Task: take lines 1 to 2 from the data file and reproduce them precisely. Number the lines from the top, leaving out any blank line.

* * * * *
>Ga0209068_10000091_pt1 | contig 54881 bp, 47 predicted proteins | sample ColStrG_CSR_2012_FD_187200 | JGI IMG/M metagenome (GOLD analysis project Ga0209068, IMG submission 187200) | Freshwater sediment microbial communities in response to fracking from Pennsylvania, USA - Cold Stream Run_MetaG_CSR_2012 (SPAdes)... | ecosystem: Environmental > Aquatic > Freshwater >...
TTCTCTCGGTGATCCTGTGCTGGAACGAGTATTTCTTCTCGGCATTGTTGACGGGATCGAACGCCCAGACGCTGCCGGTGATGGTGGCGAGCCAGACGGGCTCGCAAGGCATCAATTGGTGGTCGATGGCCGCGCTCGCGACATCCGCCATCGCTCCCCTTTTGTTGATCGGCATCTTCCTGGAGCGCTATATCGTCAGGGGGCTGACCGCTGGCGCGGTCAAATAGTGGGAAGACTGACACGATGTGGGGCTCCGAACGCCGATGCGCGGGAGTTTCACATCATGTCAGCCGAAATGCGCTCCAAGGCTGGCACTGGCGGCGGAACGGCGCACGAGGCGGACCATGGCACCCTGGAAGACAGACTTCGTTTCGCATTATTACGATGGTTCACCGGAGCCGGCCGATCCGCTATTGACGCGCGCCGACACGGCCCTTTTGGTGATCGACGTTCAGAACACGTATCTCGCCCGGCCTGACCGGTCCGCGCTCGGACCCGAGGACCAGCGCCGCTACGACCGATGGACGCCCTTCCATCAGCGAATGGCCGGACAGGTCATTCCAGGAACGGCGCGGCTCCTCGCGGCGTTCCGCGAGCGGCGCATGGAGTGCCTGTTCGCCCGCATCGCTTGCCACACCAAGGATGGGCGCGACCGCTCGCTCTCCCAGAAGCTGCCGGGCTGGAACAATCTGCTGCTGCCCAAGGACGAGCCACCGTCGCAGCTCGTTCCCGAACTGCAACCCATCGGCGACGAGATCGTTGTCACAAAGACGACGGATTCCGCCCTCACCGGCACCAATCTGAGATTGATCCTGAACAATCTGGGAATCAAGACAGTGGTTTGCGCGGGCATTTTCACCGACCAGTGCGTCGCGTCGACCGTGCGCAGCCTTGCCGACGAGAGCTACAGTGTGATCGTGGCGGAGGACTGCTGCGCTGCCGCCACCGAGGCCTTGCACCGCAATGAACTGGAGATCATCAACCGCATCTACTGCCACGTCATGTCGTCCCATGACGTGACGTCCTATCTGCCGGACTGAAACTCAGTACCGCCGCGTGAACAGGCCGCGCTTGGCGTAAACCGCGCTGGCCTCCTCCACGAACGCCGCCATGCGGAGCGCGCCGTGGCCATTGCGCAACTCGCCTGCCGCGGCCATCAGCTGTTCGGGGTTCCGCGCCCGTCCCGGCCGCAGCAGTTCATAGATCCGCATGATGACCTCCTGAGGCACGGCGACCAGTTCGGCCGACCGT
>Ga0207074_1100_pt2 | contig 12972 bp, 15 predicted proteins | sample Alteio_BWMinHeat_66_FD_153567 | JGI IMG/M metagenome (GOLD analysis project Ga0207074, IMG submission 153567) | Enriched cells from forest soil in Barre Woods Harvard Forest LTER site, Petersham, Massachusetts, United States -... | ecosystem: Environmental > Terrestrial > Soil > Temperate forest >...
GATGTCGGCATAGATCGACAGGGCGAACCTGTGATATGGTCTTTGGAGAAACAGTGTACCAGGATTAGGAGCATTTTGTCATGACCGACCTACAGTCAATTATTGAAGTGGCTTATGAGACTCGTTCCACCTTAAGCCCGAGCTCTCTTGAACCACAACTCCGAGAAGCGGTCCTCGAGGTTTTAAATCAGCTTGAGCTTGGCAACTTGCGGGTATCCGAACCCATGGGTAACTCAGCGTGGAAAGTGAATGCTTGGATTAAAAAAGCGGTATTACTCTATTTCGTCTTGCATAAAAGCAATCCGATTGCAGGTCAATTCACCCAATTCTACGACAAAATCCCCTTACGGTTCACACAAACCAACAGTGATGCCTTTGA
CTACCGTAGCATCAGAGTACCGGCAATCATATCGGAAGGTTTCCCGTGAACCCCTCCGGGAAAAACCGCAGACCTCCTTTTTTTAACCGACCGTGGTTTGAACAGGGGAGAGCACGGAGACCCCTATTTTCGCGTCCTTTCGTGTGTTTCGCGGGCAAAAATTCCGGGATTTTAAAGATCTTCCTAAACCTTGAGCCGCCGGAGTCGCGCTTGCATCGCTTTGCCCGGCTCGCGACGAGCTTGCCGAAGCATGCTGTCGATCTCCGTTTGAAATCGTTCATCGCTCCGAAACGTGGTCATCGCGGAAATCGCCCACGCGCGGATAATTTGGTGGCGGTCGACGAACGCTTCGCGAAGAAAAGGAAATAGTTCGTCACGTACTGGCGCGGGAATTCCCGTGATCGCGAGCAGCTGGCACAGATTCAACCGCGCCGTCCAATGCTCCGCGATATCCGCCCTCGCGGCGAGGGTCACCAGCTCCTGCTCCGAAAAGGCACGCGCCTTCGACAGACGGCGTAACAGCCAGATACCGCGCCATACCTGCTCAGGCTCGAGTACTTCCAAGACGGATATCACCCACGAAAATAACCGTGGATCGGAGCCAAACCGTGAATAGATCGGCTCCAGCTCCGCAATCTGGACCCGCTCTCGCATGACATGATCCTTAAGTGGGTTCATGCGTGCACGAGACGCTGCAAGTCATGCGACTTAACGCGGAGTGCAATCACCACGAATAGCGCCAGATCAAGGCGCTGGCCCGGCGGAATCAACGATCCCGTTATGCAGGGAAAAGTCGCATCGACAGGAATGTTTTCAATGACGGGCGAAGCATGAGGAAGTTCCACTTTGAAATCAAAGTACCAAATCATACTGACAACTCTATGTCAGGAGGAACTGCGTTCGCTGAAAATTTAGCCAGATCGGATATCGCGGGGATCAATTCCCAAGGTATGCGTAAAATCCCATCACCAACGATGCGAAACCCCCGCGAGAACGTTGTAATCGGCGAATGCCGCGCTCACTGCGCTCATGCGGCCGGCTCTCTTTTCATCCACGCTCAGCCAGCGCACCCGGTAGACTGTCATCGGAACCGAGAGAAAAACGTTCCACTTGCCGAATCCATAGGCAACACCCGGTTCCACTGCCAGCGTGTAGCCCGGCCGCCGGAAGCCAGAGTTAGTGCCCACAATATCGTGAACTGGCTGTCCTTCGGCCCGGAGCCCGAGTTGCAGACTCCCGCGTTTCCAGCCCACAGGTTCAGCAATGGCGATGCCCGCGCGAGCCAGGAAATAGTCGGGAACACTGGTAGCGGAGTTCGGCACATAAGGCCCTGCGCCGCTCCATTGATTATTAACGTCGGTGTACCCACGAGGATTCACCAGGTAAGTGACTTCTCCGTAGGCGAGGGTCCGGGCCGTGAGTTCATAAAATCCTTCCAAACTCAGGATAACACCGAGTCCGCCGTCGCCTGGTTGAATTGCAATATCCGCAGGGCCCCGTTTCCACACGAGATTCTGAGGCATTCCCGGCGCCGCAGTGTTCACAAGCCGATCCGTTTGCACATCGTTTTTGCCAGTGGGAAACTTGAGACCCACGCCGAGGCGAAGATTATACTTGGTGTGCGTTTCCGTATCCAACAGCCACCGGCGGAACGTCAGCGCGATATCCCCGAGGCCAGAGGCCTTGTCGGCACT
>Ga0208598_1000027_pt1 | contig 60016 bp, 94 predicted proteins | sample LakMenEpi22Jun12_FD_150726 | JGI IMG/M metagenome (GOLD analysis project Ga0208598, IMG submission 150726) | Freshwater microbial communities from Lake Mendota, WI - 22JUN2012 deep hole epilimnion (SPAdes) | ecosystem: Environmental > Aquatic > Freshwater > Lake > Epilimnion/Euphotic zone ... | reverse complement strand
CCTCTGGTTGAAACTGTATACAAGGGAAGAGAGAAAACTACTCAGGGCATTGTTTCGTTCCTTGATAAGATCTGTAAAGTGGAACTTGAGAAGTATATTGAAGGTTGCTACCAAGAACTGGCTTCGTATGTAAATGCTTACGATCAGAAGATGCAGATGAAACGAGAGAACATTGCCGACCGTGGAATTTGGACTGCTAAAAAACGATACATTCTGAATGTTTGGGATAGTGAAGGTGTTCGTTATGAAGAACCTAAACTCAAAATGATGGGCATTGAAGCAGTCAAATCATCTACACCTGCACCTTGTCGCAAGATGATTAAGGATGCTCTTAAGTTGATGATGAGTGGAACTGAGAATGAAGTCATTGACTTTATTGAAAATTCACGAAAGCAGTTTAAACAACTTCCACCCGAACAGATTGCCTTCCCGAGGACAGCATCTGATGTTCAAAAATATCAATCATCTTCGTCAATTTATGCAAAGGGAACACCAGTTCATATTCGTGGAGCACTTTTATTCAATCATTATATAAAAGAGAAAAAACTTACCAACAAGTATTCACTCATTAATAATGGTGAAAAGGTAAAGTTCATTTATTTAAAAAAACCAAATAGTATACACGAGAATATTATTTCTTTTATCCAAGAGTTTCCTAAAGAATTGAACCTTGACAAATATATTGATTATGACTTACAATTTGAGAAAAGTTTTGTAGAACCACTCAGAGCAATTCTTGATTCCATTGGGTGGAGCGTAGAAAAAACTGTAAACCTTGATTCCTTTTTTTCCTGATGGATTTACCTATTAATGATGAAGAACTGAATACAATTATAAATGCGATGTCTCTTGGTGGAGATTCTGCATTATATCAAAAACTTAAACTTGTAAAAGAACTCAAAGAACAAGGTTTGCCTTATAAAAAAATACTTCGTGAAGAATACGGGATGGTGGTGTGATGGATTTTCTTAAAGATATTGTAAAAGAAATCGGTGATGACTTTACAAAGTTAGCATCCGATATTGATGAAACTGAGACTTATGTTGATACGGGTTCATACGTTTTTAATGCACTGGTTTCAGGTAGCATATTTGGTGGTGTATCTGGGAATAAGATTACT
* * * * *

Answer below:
>Ga0209068_10000091_pt1 | contig 54881 bp, 47 predicted proteins | sample ColStrG_CSR_2012_FD_187200 | JGI IMG/M metagenome (GOLD analysis project Ga0209068, IMG submission 187200) | Freshwater sediment microbial communities in response to fracking from Pennsylvania, USA - Cold Stream Run_MetaG_CSR_2012 (SPAdes)... | ecosystem: Environmental > Aquatic > Freshwater >...
TTCTCTCGGTGATCCTGTGCTGGAACGAGTATTTCTTCTCGGCATTGTTGACGGGATCGAACGCCCAGACGCTGCCGGTGATGGTGGCGAGCCAGACGGGCTCGCAAGGCATCAATTGGTGGTCGATGGCCGCGCTCGCGACATCCGCCATCGCTCCCCTTTTGTTGATCGGCATCTTCCTGGAGCGCTATATCGTCAGGGGGCTGACCGCTGGCGCGGTCAAATAGTGGGAAGACTGACACGATGTGGGGCTCCGAACGCCGATGCGCGGGAGTTTCACATCATGTCAGCCGAAATGCGCTCCAAGGCTGGCACTGGCGGCGGAACGGCGCACGAGGCGGACCATGGCACCCTGGAAGACAGACTTCGTTTCGCATTATTACGATGGTTCACCGGAGCCGGCCGATCCGCTATTGACGCGCGCCGACACGGCCCTTTTGGTGATCGACGTTCAGAACACGTATCTCGCCCGGCCTGACCGGTCCGCGCTCGGACCCGAGGACCAGCGCCGCTACGACCGATGGACGCCCTTCCATCAGCGAATGGCCGGACAGGTCATTCCAGGAACGGCGCGGCTCCTCGCGGCGTTCCGCGAGCGGCGCATGGAGTGCCTGTTCGCCCGCATCGCTTGCCACACCAAGGATGGGCGCGACCGCTCGCTCTCCCAGAAGCTGCCGGGCTGGAACAATCTGCTGCTGCCCAAGGACGAGCCACCGTCGCAGCTCGTTCCCGAACTGCAACCCATCGGCGACGAGATCGTTGTCACAAAGACGACGGATTCCGCCCTCACCGGCACCAATCTGAGATTGATCCTGAACAATCTGGGAATCAAGACAGTGGTTTGCGCGGGCATTTTCACCGACCAGTGCGTCGCGTCGACCGTGCGCAGCCTTGCCGACGAGAGCTACAGTGTGATCGTGGCGGAGGACTGCTGCGCTGCCGCCACCGAGGCCTTGCACCGCAATGAACTGGAGATCATCAACCGCATCTACTGCCACGTCATGTCGTCCCATGACGTGACGTCCTATCTGCCGGACTGAAACTCAGTACCGCCGCGTGAACAGGCCGCGCTTGGCGTAAACCGCGCTGGCCTCCTCCACGAACGCCGCCATGCGGAGCGCGCCGTGGCCATTGCGCAACTCGCCTGCCGCGGCCATCAGCTGTTCGGGGTTCCGCGCCCGTCCCGGCCGCAGCAGTTCATAGATCCGCATGATGACCTCCTGAGGCACGGCGACCAGTTCGGCCGACCGT